Set in 1982 during the first Lebanese war, Zaytoun opens in Beirut as the Palestinian protagonist, Fahed (Abdallah El Akal), roams the crumbling streets selling cigarettes. The boy is shunned as an outsider by residents and terrorised by the external forces shaking the city. Fuelled by the loss of his mother, and then that of his father in an air raid, Fahed makes a deal with an Israeli prisoner, Yoni (Stephen Dorff), agreeing that he will take him across the border back to the home where his grandfather once lived.
A mixture of childish antics and life-threatening danger, the film never ceases to carry a sense of hope, represented in the olive tree Fahed transports in his rucksack. The natural beauty of the rural landscape also exemplifies the perseverance of good in the world, even when humanity seems to say otherwise.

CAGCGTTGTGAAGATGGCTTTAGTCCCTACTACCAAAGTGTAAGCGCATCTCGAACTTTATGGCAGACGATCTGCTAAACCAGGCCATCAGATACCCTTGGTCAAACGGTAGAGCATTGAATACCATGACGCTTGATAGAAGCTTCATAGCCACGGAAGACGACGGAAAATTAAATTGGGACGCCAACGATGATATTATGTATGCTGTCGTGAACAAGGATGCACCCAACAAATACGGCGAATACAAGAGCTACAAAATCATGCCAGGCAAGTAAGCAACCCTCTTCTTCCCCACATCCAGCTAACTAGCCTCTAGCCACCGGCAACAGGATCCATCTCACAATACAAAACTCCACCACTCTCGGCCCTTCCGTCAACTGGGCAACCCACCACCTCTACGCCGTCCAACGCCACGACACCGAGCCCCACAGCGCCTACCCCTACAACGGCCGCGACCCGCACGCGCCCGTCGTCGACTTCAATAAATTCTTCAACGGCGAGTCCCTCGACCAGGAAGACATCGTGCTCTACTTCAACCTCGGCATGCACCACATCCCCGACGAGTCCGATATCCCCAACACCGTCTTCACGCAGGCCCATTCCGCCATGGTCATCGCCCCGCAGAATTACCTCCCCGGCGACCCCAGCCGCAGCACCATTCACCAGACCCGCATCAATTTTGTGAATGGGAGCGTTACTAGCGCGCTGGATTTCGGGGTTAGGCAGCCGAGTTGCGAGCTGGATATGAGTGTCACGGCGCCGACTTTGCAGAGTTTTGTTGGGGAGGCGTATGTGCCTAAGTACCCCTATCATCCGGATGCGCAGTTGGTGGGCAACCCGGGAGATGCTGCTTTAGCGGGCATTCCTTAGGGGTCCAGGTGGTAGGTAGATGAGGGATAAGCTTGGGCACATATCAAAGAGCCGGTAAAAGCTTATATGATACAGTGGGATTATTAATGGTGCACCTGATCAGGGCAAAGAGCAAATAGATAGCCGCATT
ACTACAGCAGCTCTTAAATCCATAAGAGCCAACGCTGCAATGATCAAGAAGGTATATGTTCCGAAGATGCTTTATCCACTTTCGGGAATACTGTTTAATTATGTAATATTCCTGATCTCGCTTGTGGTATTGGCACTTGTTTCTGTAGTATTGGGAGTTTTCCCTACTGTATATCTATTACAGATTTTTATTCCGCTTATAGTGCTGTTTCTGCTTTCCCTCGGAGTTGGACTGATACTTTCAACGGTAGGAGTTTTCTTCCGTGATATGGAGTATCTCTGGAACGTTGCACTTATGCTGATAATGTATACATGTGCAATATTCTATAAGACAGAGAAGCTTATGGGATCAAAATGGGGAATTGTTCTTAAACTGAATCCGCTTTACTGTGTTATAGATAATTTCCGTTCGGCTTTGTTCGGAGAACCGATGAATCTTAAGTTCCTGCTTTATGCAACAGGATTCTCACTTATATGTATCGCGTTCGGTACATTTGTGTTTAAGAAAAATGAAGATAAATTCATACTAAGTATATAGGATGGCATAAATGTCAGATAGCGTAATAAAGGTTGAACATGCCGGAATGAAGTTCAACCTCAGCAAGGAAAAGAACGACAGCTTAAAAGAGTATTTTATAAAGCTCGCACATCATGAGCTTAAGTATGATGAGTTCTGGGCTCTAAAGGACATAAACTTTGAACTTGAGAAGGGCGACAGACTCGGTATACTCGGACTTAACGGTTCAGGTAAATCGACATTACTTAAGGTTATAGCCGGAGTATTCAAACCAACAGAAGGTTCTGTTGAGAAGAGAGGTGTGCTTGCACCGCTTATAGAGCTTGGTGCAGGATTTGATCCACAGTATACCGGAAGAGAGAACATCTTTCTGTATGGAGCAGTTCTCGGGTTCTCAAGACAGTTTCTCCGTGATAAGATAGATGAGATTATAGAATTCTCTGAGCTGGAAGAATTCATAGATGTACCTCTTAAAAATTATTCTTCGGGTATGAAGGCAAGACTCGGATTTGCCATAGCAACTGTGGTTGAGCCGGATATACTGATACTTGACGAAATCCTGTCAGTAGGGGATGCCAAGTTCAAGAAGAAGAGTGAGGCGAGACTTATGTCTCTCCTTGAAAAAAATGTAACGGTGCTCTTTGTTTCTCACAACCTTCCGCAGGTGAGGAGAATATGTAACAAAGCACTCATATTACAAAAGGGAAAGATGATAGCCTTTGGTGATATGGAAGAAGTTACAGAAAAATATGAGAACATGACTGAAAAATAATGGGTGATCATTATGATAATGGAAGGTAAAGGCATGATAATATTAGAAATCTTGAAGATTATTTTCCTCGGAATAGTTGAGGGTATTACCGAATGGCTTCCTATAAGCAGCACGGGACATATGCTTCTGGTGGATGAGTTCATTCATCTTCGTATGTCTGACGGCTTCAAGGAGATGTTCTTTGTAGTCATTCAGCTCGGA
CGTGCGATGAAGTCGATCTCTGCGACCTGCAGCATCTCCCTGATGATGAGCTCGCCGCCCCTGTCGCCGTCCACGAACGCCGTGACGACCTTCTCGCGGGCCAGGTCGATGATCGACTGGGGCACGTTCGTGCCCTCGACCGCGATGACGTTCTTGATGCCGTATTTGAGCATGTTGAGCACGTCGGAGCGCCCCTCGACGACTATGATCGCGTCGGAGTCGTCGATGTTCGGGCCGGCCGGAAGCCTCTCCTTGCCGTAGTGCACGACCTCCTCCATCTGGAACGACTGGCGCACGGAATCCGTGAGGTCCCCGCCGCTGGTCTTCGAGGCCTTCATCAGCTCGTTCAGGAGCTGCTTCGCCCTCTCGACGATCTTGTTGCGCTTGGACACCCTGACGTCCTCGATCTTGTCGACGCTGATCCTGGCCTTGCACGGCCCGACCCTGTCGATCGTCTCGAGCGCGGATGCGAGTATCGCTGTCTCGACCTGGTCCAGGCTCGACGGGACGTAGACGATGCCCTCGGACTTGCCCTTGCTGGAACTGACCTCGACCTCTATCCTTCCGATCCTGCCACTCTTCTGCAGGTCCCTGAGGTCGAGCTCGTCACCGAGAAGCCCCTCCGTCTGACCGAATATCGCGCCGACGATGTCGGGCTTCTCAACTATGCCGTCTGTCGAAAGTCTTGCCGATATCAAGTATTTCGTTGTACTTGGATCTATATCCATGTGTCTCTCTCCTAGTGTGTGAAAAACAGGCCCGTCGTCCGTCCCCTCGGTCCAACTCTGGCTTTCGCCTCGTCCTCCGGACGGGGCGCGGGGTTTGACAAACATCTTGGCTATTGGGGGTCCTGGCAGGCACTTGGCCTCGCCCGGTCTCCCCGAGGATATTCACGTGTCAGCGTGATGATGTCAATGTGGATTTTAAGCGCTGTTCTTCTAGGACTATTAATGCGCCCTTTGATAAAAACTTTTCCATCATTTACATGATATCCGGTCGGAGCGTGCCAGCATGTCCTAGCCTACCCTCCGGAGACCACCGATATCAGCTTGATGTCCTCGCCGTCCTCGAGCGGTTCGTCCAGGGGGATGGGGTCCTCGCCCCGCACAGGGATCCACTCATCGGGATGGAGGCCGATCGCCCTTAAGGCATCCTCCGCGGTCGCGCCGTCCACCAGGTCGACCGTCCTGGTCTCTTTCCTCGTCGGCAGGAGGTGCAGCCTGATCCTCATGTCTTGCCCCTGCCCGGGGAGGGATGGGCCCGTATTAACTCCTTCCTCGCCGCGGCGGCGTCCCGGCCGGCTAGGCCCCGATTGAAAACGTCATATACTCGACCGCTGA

In Zaytoun, Riklis extends the road trip genre beyond matters of self-discovery into an insightful look into the concept of “enemies”, producing a captivating piece of work that unpicks the meaning of identity and friendship.